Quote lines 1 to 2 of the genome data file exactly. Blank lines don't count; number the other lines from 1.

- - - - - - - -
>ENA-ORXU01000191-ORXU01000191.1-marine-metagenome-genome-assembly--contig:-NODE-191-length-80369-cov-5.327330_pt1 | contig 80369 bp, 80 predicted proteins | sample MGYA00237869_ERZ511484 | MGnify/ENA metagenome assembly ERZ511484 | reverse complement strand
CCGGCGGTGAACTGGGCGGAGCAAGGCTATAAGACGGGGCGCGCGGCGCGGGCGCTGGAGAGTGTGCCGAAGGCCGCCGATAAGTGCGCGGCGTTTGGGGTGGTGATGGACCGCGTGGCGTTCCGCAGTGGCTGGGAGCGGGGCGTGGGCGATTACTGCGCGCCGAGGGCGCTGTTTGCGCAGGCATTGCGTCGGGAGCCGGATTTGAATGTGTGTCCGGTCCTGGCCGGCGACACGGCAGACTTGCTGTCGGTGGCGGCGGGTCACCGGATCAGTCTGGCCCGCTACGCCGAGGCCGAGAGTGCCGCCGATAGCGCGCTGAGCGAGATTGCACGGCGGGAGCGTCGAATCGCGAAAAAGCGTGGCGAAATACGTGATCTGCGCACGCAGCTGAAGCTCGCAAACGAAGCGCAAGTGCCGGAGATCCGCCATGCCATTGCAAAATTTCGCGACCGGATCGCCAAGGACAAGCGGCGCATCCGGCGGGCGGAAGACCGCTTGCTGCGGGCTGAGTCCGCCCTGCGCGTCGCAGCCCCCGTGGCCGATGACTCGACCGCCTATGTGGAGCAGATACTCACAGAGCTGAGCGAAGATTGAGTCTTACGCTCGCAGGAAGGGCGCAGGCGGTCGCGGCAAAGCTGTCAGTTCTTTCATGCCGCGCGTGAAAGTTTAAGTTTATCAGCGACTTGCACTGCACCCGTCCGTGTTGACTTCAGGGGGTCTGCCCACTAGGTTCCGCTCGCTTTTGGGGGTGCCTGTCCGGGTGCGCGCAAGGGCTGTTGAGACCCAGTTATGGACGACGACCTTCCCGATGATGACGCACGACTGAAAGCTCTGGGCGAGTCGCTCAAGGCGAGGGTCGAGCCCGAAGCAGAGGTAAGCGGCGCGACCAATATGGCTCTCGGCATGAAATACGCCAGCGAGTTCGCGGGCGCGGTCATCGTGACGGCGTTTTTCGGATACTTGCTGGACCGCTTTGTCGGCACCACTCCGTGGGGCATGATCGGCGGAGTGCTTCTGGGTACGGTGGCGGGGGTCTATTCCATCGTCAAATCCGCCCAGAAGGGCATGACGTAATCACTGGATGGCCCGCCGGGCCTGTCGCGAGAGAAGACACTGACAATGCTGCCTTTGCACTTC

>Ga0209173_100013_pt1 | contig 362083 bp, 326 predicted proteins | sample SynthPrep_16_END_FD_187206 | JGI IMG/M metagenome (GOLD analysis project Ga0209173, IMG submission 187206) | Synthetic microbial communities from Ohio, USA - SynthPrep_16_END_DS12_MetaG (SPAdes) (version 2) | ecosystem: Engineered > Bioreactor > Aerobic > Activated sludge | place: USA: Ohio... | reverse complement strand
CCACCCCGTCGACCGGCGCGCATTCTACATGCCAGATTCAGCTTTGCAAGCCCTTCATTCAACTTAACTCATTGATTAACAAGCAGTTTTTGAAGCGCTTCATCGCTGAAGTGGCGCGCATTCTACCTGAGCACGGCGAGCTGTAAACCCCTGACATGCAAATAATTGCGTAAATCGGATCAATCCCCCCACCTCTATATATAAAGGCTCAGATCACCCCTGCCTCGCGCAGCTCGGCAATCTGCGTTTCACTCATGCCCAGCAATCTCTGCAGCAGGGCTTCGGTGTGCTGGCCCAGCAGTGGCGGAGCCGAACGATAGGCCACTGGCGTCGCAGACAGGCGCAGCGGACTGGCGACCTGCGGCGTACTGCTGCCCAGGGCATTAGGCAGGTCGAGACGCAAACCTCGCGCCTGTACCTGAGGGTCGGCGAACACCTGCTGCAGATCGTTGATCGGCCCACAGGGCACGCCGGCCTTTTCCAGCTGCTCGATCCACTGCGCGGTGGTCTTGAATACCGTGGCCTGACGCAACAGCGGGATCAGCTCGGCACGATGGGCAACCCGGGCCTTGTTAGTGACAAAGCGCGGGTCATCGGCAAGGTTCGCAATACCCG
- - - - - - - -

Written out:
>ENA-ORXU01000191-ORXU01000191.1-marine-metagenome-genome-assembly--contig:-NODE-191-length-80369-cov-5.327330_pt1 | contig 80369 bp, 80 predicted proteins | sample MGYA00237869_ERZ511484 | MGnify/ENA metagenome assembly ERZ511484 | reverse complement strand
CCGGCGGTGAACTGGGCGGAGCAAGGCTATAAGACGGGGCGCGCGGCGCGGGCGCTGGAGAGTGTGCCGAAGGCCGCCGATAAGTGCGCGGCGTTTGGGGTGGTGATGGACCGCGTGGCGTTCCGCAGTGGCTGGGAGCGGGGCGTGGGCGATTACTGCGCGCCGAGGGCGCTGTTTGCGCAGGCATTGCGTCGGGAGCCGGATTTGAATGTGTGTCCGGTCCTGGCCGGCGACACGGCAGACTTGCTGTCGGTGGCGGCGGGTCACCGGATCAGTCTGGCCCGCTACGCCGAGGCCGAGAGTGCCGCCGATAGCGCGCTGAGCGAGATTGCACGGCGGGAGCGTCGAATCGCGAAAAAGCGTGGCGAAATACGTGATCTGCGCACGCAGCTGAAGCTCGCAAACGAAGCGCAAGTGCCGGAGATCCGCCATGCCATTGCAAAATTTCGCGACCGGATCGCCAAGGACAAGCGGCGCATCCGGCGGGCGGAAGACCGCTTGCTGCGGGCTGAGTCCGCCCTGCGCGTCGCAGCCCCCGTGGCCGATGACTCGACCGCCTATGTGGAGCAGATACTCACAGAGCTGAGCGAAGATTGAGTCTTACGCTCGCAGGAAGGGCGCAGGCGGTCGCGGCAAAGCTGTCAGTTCTTTCATGCCGCGCGTGAAAGTTTAAGTTTATCAGCGACTTGCACTGCACCCGTCCGTGTTGACTTCAGGGGGTCTGCCCACTAGGTTCCGCTCGCTTTTGGGGGTGCCTGTCCGGGTGCGCGCAAGGGCTGTTGAGACCCAGTTATGGACGACGACCTTCCCGATGATGACGCACGACTGAAAGCTCTGGGCGAGTCGCTCAAGGCGAGGGTCGAGCCCGAAGCAGAGGTAAGCGGCGCGACCAATATGGCTCTCGGCATGAAATACGCCAGCGAGTTCGCGGGCGCGGTCATCGTGACGGCGTTTTTCGGATACTTGCTGGACCGCTTTGTCGGCACCACTCCGTGGGGCATGATCGGCGGAGTGCTTCTGGGTACGGTGGCGGGGGTCTATTCCATCGTCAAATCCGCCCAGAAGGGCATGACGTAATCACTGGATGGCCCGCCGGGCCTGTCGCGAGAGAAGACACTGACAATGCTGCCTTTGCACTTC